We live in a society that tucks people away as if they didn’t exist. We tend to think of forgetting as something that just happens as an accident; like spacing on a lunch date, but there is a really serious kind of forgetting that is actually intentional. We choose to forget certain people or events, because it’s overwhelming to think about those who are suffering, when our lives are infinitely simpler and if we’re being honest with ourselves, we would like to keep it that way.
We forget because it helps us to avoid some of our worst fears, which are, ironically that we would be forgotten and removed from community ourselves. I had an experience just Friday when I was listening to a news story about the torture happening to Kashmiri Muslims at the hands of Indian Hindu nationalists. I almost turned the radio off, because it was horrifying. What a privilege for me to have the choice to escape. My life would have been a little simpler that day if I could just forget.
Many Americans express disgust over what is happening in the socio-political landscape of our country. How many times have you heard people jokingly threaten to move to Canada? I know I have said it. But the fact that some are privileged enough to have that choice. Many others, like immigrants and the poor could never leave and will be at the mercy of whatever policies are passed.
We as Christians are not called to forget, we are called to remember. The writer of Hebrews instructs that part of our Christian witness is to remind ourselves, our government officials, and even those hidden from everyday sight that they are human and a part of us. You see, just as forgetting can be intentional, so can remembering.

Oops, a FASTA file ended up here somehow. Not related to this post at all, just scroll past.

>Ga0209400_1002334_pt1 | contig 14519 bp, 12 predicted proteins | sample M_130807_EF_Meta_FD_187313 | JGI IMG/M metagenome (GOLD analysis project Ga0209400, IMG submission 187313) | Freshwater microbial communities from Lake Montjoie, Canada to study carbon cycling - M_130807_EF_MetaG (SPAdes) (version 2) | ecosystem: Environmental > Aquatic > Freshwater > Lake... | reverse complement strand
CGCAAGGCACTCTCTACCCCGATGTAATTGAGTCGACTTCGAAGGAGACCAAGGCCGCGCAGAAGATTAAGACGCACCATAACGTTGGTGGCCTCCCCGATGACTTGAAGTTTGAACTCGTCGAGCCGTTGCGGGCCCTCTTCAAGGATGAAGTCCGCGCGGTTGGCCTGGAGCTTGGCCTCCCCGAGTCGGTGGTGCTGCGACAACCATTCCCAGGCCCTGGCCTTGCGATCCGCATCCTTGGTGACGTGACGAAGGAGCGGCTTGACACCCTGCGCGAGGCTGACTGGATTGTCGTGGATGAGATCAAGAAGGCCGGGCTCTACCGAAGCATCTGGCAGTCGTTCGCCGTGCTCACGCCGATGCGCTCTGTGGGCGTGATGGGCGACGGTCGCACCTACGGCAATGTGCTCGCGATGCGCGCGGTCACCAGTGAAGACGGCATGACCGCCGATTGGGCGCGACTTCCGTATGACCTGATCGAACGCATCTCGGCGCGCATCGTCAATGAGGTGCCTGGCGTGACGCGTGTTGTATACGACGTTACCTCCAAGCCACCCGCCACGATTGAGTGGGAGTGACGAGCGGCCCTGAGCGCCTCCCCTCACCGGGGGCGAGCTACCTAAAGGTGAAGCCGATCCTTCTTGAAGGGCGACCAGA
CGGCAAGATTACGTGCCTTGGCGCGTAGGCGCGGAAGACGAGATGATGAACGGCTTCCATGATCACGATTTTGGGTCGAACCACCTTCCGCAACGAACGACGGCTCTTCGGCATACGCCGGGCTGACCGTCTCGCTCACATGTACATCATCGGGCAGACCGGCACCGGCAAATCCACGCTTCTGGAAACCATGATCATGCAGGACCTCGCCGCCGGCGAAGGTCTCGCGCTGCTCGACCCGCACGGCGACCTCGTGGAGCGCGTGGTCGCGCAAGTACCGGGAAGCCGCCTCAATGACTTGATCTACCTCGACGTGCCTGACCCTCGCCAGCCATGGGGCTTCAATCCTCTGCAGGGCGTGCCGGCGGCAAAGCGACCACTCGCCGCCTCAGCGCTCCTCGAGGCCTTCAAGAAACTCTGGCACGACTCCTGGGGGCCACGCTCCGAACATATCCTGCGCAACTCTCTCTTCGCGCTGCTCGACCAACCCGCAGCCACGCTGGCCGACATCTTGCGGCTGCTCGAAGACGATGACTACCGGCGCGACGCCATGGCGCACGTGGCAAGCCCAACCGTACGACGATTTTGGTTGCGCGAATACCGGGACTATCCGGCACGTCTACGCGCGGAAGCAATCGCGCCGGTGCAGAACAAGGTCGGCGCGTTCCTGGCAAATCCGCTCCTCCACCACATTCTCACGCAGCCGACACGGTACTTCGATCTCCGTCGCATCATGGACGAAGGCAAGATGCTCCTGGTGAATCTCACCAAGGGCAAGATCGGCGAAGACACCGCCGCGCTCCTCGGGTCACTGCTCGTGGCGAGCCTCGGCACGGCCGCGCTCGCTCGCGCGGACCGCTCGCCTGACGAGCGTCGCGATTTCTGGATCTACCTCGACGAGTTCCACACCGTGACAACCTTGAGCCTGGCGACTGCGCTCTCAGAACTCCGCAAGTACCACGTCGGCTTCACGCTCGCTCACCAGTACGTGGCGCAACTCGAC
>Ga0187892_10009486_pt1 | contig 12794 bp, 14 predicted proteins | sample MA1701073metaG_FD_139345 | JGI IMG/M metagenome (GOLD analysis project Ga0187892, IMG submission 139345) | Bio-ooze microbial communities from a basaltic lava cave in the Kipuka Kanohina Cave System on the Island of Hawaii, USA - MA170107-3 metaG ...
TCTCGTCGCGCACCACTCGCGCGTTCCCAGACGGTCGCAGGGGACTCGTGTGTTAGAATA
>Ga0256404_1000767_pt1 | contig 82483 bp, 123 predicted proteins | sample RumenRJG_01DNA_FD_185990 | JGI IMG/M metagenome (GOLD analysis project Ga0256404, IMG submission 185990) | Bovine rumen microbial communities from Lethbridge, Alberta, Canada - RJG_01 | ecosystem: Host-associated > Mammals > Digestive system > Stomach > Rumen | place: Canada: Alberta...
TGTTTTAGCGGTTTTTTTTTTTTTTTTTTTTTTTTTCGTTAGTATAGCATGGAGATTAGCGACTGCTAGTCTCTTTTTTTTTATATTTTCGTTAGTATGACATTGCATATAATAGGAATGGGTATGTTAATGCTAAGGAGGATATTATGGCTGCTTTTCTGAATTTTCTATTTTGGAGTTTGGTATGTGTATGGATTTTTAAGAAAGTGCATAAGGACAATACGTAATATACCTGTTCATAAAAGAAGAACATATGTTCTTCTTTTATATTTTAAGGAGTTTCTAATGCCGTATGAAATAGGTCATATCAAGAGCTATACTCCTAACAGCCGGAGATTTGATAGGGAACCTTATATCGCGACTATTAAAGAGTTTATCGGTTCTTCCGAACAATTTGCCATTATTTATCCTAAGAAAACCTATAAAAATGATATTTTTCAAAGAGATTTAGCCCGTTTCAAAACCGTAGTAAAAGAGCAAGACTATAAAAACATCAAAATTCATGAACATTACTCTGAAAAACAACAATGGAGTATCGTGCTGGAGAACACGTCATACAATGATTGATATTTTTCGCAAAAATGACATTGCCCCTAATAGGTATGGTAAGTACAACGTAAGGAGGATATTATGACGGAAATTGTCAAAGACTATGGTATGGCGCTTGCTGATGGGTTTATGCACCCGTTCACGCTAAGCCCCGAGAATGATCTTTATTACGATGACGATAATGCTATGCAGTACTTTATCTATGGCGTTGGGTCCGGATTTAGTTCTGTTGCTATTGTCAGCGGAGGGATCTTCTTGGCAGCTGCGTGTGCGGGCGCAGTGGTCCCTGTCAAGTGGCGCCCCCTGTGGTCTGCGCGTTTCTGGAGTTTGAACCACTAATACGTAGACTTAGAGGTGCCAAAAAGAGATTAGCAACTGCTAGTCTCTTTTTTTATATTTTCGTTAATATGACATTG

Remembering is really just another word for prayer. Remembering serves a purpose. Remembering means taking a detail from our own lives or our shared history and bringing it to the present so that we might reflect and wonder about it.
When we practice remembering, it widens our communal circles. Remembering forms empathy in our hearts. Remembering readjusts our priorities. Remembering sparks curiosity and generates ideas for solutions. Remembering is a key to “letting mutual love continue”, as Hebrews says, and the empathy drawn from the practice turns who we thought were strangers into angels. When we remember both our lives and the lives of others, all of us are transformed.
Remembering is the act of submitting ourselves to God’s formation that empowers us to action. That means remembering isn’t simply “thoughts and prayers”; remembering can jumpstart a revolution.
We don’t need to be afraid that remembering will bring us to a place that is dangerous or overwhelming. It likely will, however, bring us out of our comfort zones. But just as we are learning to put aside forgetting, God has not forgotten us. God has not raptured our families away on Easter Sunday, God is right there with us, patiently giving us strength, wisdom, empathy, bravery, and grace to help us remember well.